Maybanke’s book, Mother-Lore, published in 1919, written in the form of an advice manual, picked up notions from the ‘New Psychology’ and from the Child Study Associations  active in Sydney at the time.  In her book she was  concerned not with the physical, bodily care of children – there were plenty of such tomes,  but with the parents’ responsibility to care for the developing minds of their children. She wrote in common language, eschewing technical, psychological terms. Her message was for mothers – and fathers. Maybanke’s argument was that the child’s mind is something that is to be understood nurtured and developed. Children were not miniature adults, nor primitives to be trained in the ways of civilisation but sentient beings learning about themselves in the world. Far from utilising stringent measures as those promulgated by  New Zealander Dr Truby King, (was she having a  swipe at him when she remarked that few doctors were concerned about the developing mind of the baby?) famed for his advocacy of the strictly timed, four hourly feed, Maybanke Anderson  underlined the significance of the maternal/ parental relationship for the growing child. Her account of infant and child development is based  upon careful observation and experience. Maybanke directs her reader’s attention to the developing baby – born blind and deaf,  she asserts in the early chapters. She alerts readers to the babe’s exploration of self  – of arms, legs, hands, toes and fingers but also notes the child’s developing emotional life. She notes that patterns established in early childhood continue for life,  fears, lies, instincts and education. For twentyfirst century readers it is a glimpse into the common problems of child-rearing and notions of citizenship in middle-class English- Australian life during the early 1920s.  A baby has a brain, of course, she wrote. It is the mother’s task and responsibility to direct and help the child to develop.

Overall Maybanke seems to be groping, if not reaching for the notion that the mother’s/parents capacity for attunement and recognition of the babe’s gesture is central to the child’s  sense of becoming.  Her writing is powerfully clear.

Note how the energetic child may become a lazy man. His small endeavours to construct were burned as rubbish, or swept away because they littered the floor. He hurt his fingers with the hammer and we denied him the result of his experiments and hid the tool he longed to use. He cut the furniture with his little saw and scratched the floor with his chisel so we took them both away, not remembering that training he got by his endeavours would be of more use than the polish of the furniture and the tidiness of the floor. He was a troublesome boy, always wanting to do something. So we sent him to school early; and there all the work was talking and reading, he learned that work with the hands was degrading rather than ennobling, and that, if he wanted to be a gentleman he must wear a stiff collar and a good coat. So at length with his bright enthusiasm killed, he learned to sit still and smother his instincts, and the world lost an inventor, and gained a draper’s assistant. If it were not so common we would think it a tragedy. ( Mother-Lore, pp 17-18).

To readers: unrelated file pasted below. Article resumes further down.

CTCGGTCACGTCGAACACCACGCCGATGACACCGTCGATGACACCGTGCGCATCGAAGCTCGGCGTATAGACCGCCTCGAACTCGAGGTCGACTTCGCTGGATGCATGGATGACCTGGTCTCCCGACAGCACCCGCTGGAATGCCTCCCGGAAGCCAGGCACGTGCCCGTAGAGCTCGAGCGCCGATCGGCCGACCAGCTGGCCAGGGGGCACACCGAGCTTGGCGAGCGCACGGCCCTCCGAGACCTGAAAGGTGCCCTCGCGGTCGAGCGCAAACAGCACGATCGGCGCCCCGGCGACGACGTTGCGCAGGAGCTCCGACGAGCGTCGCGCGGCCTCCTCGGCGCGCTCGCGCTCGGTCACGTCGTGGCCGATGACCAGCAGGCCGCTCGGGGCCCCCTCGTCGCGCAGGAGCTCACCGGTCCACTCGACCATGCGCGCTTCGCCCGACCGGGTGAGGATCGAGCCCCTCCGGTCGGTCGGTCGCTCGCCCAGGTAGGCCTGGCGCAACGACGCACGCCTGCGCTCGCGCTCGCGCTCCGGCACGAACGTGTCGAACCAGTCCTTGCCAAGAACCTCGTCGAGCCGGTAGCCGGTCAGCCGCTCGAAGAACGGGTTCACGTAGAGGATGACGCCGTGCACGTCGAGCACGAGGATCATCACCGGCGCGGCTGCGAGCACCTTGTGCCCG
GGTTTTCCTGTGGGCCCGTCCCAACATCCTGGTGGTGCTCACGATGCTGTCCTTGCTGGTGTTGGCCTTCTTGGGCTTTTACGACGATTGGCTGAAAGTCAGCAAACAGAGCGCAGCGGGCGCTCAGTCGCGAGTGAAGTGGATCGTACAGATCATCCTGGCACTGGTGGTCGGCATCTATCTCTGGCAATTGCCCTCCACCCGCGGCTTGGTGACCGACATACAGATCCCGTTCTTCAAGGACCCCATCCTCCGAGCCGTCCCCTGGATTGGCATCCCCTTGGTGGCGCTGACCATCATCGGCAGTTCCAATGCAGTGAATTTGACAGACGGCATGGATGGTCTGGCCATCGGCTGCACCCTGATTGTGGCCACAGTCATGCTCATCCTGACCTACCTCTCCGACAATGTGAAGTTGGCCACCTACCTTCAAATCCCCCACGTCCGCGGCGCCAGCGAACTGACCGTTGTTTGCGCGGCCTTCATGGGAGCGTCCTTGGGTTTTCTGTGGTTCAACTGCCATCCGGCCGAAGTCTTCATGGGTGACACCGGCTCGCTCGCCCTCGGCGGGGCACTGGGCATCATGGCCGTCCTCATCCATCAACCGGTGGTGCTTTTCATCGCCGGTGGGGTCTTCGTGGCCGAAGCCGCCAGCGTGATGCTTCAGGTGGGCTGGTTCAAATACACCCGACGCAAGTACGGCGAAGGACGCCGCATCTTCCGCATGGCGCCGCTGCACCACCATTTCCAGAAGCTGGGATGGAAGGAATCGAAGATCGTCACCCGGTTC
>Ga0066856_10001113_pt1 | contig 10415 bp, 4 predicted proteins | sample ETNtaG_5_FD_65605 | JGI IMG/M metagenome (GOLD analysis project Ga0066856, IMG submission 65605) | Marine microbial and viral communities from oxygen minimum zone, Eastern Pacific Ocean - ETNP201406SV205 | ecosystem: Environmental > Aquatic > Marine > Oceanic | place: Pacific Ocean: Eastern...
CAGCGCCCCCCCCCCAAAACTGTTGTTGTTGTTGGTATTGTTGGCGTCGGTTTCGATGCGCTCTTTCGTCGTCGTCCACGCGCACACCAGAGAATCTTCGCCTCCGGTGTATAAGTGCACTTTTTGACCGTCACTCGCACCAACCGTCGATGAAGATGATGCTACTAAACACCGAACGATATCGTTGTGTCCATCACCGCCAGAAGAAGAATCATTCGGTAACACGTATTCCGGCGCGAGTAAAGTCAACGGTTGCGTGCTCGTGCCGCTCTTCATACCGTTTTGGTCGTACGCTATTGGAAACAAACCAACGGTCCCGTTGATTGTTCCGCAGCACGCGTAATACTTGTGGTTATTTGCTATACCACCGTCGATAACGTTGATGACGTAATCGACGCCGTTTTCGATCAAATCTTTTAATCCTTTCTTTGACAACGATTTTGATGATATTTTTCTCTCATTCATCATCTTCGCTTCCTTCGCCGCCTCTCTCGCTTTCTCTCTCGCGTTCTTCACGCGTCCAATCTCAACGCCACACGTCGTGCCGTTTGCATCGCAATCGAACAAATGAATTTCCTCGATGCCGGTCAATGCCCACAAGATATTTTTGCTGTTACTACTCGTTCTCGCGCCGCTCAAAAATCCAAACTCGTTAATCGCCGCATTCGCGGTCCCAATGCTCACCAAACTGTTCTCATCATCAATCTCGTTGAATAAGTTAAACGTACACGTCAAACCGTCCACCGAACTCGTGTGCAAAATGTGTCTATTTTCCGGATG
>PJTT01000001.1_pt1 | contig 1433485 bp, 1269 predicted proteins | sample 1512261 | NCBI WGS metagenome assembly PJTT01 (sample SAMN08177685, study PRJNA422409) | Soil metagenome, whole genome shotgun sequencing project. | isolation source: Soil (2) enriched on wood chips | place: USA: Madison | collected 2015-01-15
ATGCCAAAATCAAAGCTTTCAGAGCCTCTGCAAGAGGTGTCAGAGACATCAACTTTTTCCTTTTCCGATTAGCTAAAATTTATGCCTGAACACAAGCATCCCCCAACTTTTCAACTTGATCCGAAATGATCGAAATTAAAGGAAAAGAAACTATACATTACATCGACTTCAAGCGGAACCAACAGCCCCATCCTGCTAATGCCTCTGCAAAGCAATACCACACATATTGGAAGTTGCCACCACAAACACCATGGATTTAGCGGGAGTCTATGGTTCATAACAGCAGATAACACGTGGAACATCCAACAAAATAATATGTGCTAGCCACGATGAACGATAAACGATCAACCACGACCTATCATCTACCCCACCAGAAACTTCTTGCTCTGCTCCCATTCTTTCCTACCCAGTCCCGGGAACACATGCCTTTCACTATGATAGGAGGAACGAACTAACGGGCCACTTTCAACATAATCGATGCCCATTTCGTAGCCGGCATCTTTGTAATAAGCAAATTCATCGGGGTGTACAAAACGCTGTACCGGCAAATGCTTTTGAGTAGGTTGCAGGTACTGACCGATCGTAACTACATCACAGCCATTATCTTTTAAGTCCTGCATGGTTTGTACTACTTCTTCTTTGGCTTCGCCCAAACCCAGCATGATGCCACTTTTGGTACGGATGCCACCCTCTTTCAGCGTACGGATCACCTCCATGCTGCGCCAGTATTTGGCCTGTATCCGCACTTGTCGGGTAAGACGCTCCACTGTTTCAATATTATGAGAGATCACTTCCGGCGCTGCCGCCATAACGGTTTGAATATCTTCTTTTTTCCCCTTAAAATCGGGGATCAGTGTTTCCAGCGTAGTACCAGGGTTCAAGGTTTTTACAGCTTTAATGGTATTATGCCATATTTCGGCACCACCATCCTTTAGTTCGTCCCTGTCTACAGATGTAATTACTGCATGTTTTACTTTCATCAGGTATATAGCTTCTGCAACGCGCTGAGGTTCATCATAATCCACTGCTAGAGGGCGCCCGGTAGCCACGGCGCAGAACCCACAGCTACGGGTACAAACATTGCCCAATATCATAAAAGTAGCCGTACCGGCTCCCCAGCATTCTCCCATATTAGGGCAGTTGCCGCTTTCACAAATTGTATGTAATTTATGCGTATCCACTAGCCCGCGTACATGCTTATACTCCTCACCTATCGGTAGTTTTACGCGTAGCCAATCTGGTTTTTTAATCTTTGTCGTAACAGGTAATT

As a representative of the National Women’s Council Maybanke could have been following the lead of other women’s organisations in Sydney. It may be that some of its members also attended a lecture on psychoanalysis and war trauma given by Ethel Mortimer Langdon at the Women’s Club. In October 1920, the Feminist Club sponsored a lecture on psychoanalysis by Ruby Rich,who had just returned to Sydney after eight years away, some of these,  a reporter from the Sydney Morning Herald, said, spent studying ‘under Freud in Switzerland’. Perhaps this was an error… Switzerland was the place where  Carl Jung, Freud’s former protegé, was located. Rich’s lecture described as captivating by its listeners, was  followed by a second lecture. Both were repeated. A month later Ruby Rich announced her intention to ‘form a study circle on the subject of psychoanalysis under the aegis of the Feminist Club’. Apparently the Club continued its interest in mental health matters. On 9 February 1921 the Sydney Morning Herald reported that  the Feminist Club had passed a motion urging the re-centering of   ‘the clinic of psychiatry’ in general hospital work, and not be carried out by the Lunacy Department’.The Club paid especial attention to children. It included a clause ‘that special provision should be made for children temporarily mentally affected under the aegis of the work of this (hospital) clinic’.

Psychiatry was not Maybanke Anderson’s field. Her’s was education, in kindergartens and schools.  It is clear though, that in the immediate post-war years that she and her colleagues were working together, albeit following different threads of thought – to advocate for the development of psychological services within their particular communities of parents and children. For them psychoanalysis – and psychology –  held ideas that should not remain exclusive, confined within the portals of the medical fraternity. They had a place in the broader community to be used for its development.